It has been a bit of a wild ride watching one of the newest ways of transportation grow, change and morph their business. Don’t get us wrong, we at BottomLine feel that Uber has done some great things and hope that they are able to give it another shot in Calgary, but in the meantime, we have learned some valuable lessons from them.
Uber has gained major traction since its inception in March of 2009 and has grown into a $62 billion world-wide organization. Many people would argue that they have done a stellar job, which we feel they have. However, there are a few lessons one can learn from their mistakes.
One of them being extensive research into cultures and regulatory hurdles. This affects businesses not only from an operational front but a marketing front as well. Examples of this were largely seen when Uber tried to move into Frankfurt, Germany. They lasted a whopping 18 months before they eventually pulled out. In November, the company did the same in Hamburg and Dusseldorf. The issue comes down to knowing the market from a cultural and regulatory perspective.
You may ask, “Well so what? Uber is still worth a ton of cash!” Although this statement is true, they would be worth a whole lot more if they had done their homework. How does this affect companies from a marketing standpoint? Market share and brand integrity. Although Uber has a great thing going, it wouldn’t take long for that same mistake to continue to repeat itself. Once a brand image has been tarnished, it can be difficult to change customer’s perspective, especially when it has offended someone on a cultural level.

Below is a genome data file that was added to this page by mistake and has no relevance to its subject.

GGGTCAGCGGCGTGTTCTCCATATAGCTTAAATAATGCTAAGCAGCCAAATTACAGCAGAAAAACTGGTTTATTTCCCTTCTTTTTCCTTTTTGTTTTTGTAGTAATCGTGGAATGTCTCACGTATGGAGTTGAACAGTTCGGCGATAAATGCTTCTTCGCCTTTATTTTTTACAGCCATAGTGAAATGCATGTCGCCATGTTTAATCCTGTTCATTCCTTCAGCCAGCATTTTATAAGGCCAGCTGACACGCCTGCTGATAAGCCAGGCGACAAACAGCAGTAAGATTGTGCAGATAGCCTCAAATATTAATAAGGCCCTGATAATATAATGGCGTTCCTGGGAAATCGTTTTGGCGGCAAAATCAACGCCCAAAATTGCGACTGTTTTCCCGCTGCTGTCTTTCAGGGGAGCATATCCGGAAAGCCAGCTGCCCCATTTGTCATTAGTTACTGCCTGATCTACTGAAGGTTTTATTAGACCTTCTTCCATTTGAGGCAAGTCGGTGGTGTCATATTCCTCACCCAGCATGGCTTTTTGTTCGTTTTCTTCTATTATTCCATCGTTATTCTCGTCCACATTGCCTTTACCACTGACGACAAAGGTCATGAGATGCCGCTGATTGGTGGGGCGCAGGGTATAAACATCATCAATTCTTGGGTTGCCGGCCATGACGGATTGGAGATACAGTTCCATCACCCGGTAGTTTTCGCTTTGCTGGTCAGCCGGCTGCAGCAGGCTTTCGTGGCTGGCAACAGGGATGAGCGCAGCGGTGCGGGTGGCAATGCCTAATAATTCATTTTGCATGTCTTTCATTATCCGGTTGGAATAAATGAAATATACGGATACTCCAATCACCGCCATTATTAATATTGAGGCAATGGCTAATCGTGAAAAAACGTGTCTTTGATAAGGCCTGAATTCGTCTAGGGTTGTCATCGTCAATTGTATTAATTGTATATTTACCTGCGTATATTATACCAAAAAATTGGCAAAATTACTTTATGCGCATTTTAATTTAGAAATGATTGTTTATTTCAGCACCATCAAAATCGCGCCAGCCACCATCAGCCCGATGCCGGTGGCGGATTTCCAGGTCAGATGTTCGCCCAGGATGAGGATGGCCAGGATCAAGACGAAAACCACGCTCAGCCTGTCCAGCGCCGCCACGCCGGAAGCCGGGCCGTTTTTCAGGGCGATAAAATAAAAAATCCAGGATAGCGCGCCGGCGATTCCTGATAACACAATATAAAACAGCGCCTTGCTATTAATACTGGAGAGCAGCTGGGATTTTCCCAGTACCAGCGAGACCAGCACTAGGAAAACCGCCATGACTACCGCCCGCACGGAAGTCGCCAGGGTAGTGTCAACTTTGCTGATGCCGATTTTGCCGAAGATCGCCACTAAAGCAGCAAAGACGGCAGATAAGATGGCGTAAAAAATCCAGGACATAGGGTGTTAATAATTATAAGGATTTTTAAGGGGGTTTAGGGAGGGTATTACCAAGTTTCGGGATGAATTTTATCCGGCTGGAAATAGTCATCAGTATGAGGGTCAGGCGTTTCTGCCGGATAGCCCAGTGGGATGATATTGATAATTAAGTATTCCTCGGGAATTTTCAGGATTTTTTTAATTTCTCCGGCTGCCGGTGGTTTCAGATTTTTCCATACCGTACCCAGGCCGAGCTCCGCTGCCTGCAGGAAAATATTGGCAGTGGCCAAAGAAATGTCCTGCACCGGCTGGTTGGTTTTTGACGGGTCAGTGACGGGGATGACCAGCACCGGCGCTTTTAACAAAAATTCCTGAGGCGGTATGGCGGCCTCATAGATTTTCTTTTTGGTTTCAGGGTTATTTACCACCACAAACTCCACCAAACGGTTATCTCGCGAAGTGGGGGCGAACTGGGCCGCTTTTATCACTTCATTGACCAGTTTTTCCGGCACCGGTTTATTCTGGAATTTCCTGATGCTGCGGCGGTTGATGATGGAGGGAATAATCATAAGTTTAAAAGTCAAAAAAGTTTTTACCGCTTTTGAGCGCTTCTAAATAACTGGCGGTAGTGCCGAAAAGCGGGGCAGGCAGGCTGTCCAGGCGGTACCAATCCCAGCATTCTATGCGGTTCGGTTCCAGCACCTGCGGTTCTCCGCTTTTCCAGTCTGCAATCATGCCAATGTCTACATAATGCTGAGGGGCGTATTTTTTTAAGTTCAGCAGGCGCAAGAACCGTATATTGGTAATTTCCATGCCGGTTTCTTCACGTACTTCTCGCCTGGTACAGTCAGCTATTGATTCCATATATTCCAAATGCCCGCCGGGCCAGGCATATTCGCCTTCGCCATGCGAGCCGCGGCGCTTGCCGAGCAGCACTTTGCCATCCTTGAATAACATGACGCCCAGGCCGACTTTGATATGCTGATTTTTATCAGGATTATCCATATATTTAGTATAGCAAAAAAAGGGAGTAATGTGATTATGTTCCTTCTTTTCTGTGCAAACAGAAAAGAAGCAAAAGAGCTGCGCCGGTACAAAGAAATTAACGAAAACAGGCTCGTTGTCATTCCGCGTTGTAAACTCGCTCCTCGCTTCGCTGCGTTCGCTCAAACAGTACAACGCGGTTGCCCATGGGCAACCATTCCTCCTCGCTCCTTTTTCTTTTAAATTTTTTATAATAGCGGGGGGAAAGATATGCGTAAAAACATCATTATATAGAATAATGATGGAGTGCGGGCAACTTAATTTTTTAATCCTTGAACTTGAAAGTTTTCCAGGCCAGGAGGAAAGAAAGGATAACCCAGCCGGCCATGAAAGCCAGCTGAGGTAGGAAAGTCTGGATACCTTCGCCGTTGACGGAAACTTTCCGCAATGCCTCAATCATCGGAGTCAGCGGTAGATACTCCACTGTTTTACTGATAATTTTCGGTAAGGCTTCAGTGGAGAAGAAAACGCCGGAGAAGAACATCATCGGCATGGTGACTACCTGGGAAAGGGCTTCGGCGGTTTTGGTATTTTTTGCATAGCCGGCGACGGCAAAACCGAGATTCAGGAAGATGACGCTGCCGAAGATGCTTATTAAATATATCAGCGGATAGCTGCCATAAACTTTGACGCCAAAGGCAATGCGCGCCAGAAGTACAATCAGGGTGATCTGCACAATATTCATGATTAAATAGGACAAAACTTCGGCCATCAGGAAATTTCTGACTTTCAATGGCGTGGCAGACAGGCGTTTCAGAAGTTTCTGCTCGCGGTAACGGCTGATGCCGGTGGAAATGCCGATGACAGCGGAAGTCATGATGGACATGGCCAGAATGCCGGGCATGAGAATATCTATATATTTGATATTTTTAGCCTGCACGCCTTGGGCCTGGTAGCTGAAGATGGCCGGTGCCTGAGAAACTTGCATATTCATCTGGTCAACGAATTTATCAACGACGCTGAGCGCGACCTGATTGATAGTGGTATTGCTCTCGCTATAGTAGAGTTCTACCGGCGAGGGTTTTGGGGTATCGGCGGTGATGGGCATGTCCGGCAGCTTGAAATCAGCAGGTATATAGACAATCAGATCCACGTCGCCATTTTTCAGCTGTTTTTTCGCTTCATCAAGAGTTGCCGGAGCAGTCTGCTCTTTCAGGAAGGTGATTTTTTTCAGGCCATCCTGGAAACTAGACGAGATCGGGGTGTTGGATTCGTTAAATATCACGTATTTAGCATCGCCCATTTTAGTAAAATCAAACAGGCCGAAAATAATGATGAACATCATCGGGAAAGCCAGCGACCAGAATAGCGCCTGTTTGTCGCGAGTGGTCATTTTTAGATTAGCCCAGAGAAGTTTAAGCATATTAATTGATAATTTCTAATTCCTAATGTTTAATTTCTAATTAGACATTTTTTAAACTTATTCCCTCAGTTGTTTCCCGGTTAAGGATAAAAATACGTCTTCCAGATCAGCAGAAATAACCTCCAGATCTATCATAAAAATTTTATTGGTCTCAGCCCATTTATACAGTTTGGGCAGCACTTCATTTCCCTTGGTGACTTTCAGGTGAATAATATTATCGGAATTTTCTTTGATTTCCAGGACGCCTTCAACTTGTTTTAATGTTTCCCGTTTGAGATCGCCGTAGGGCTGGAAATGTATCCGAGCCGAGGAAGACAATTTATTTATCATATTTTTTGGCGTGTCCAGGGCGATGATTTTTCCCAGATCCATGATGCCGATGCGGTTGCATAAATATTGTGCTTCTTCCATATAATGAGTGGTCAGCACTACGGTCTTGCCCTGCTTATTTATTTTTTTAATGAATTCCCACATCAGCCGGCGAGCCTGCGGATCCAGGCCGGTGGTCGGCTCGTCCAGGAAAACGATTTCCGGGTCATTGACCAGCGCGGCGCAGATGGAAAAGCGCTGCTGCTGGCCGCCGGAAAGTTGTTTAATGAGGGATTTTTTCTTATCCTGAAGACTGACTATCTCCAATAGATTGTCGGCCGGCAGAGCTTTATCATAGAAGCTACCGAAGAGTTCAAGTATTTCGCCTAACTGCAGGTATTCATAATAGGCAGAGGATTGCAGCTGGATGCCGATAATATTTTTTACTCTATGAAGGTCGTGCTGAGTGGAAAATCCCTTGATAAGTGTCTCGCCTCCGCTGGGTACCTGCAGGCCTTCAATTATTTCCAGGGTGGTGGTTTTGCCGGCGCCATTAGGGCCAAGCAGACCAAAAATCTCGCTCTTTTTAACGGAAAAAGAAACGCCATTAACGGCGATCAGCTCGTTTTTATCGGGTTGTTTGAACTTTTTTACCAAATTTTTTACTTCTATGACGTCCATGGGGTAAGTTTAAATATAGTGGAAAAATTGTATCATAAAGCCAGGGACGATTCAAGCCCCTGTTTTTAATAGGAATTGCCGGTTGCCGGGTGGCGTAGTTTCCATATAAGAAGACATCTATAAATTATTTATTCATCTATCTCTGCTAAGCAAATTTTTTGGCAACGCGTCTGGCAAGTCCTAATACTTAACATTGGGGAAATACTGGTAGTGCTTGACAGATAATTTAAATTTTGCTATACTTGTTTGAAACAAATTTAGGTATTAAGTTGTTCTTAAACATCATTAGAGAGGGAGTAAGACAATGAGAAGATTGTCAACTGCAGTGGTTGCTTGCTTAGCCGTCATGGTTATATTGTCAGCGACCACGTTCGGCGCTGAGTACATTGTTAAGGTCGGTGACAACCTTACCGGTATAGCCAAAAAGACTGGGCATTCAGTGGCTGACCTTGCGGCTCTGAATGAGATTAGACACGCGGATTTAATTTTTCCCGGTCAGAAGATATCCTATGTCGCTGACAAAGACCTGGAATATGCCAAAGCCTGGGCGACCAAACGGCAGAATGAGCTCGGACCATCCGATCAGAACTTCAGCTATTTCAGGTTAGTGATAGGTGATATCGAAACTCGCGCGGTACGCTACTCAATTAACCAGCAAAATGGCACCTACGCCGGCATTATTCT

The vast majority of companies wouldn’t worry too much about this. However, when your target market is one that either “loves or hates you,” it’s better to try and stay on that love side when your brand is concerned.
We over here at BottomLine heeded one good lesson and reminder: Do your market research- even more-so when you are moving into a new culture. It is a completely different target market and what one country may like, another may hate.
We’d love to hear your take on Uber! Any lessons you have taken away from both their success and their mistakes?